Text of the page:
Wednesday, August 12, 2009

Home Improvement: The old switcheroo

My main project for this past weekend (aside from the usual trimming hedges, taking out the trash and collecting "protection" money from local businesses) was to change out the electrical switches and outlets in our new baby's room.

The switch was one of those old-school switches from the days when people believed the electricity demons were aroused by the loud clicking noise the switch made, thus turning the light on. It was loud, is what I'm sayin'. So I decided to replace it with a fashionable modern switch that wouldn't wake up the baby (and the neighbors and the North Koreans) with such a loud clicking noise.

As for the electrical outlets, they were the old two-prong outlets. I wanted to upgrade to three-prong outlets because three is better than two (just ask The D).

Anyway, as a public service I documented the procedure so that you, yes you, can do the same upgrade without hiring a licensed electrician which could easily cost double the value of your entire house.

First, the basic tools. For this project, you'll need a screwdriver, wire cutters, wire strippers, an electrical current tester (optional), a utility knife, and a Boulevard Unfiltered Wheat.

We'll start with the switch. The first thing you need to do -- and this is of minor importance -- is find the breaker switch that controls the electrical circuit for the room. It's probably in your basement (next to the pick axe and trunk full of spare rubber trousers) and hopefully it's labeled. Turn off the breaker before you begin. You'll know it's off if you flip the light switch and the light doesn't turn on.

Got it? Good. Now remove the screws holding the switch plate/cover onto the wall.
Use your screwdriver for this. I used a cordless electric power screwdriver (because why should I have to do all the work), but a manual one works just fine if you're into that kind of thing.

Now you can see the actual switch hardware attached to the switch box. You'll want to unscrew the two screws (at the top and bottom of the switch) that hold it in. Your goal is to remove the screws and pull the switch hardware from the box housing.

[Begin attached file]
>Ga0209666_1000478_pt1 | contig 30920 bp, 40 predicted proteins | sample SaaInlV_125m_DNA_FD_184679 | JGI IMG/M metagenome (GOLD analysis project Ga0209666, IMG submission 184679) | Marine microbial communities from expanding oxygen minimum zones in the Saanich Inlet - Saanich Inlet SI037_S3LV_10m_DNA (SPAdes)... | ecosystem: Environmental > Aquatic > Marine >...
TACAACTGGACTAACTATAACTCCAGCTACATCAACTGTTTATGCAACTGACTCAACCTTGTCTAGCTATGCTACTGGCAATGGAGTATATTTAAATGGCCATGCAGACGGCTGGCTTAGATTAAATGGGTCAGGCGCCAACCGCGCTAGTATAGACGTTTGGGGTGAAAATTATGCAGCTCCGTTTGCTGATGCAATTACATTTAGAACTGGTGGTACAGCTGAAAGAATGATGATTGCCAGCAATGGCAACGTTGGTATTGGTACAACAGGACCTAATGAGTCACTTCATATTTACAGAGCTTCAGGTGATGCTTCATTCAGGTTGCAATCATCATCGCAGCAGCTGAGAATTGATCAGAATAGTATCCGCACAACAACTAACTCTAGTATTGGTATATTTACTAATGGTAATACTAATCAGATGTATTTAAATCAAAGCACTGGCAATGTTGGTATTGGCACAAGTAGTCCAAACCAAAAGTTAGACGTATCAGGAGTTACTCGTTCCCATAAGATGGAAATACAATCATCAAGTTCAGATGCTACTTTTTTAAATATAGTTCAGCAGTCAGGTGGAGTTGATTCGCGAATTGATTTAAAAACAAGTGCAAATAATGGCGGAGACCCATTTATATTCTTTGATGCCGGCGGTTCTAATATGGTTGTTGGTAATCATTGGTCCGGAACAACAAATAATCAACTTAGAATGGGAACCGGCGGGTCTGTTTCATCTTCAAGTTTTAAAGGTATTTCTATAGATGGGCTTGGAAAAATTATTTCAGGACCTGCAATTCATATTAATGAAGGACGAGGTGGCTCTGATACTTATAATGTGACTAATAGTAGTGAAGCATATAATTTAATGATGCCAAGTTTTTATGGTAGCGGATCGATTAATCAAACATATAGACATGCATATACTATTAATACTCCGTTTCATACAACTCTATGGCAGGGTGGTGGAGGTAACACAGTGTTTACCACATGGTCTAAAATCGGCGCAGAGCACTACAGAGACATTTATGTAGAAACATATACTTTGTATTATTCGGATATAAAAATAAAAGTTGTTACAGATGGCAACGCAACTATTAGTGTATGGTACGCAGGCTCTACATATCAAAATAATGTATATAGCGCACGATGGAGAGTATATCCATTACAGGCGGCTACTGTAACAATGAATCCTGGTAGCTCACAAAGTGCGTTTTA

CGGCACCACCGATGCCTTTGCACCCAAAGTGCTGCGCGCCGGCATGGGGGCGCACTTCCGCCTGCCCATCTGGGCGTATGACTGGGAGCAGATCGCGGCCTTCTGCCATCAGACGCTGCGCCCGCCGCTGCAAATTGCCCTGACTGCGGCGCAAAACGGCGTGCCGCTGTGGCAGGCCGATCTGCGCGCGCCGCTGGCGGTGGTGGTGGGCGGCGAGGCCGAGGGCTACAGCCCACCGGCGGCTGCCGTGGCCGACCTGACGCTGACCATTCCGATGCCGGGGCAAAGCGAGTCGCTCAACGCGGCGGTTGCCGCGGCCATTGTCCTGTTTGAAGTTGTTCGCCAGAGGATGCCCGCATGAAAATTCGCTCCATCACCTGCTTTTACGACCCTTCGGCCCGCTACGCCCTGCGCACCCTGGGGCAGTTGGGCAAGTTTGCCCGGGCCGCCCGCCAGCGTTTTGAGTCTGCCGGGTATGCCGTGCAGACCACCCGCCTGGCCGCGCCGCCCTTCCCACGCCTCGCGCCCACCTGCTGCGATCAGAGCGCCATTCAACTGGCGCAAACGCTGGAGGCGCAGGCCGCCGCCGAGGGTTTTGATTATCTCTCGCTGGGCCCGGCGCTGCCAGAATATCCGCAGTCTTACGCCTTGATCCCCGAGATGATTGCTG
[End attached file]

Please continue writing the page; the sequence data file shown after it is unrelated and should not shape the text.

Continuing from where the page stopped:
But here's a tip: If your house is old (like mine) chances are that part of the hardware has been painted to the wall. So before you pull the switch out of the box, be sure to cut the paint around the switch so that it doesn't tear a big strip of paint and drywall off your wall.

Okay. With the screws removed and the paint cut, pull the switch out of the box. It will be attached to the rest of the house with two (or more) insulated copper wires. Stretch these out and pull the whole assembly a few inches from the wall to give yourself room to work.

Now is a good time to test to make sure there's no current running through the circuit. There are a couple of ways to do this. One, lick your finger tips and touch any of the dark copper colored screws on the back of the switch. If they're "hot" -- if electrical current is running through them -- you'll get an exciting electric shock. Man, what a rush!

Fun as that is though, I prefer the second way. Use a tool especially designed to check for electrical current. Just touch the electrode to the back of the switch (or to the copper wires themselves) and an alarm sounds if the current is on.

If you did step one correctly and turned off the breaker switch, you should be fine to proceed.

With the switch housing pulled away from the wall, use your wire cutters to snip the white and black (and other, if you have it) wires from the old switch. Be sure to cut fairly close to the switch to leave yourself plenty of wire to work with in installing the new one.

Now you can discard the old switch. Good riddance! And if you haven't done it yet, now is a good time to take a nice long swig of Boulevard. If you've already done that step, good for you. Your already ahead of the game.

With the two (or more) wires exposed, the next step is to remove some of the insulation from the copper so that they can be connected to the new switch.

Use your wire strippers to remove about three eighths of an inch of insulation. If you're not sure how much that is, there's probably a gauge on the back of the new switch that shows how much insulation to strip.

So now, you should have (at least) two wires sticking out from the wall with a tip of gleaming copper at the end. One of these will be white and the other black. Believe it or not, the hard part is over! Congratulate yourself and take another pull off that Boulevard. You deserve it!

At last you're ready to install the sexy new switch. The good thing about new switches these days it that they have been redesigned so that you can almost literally just push them into the wall and they'll work.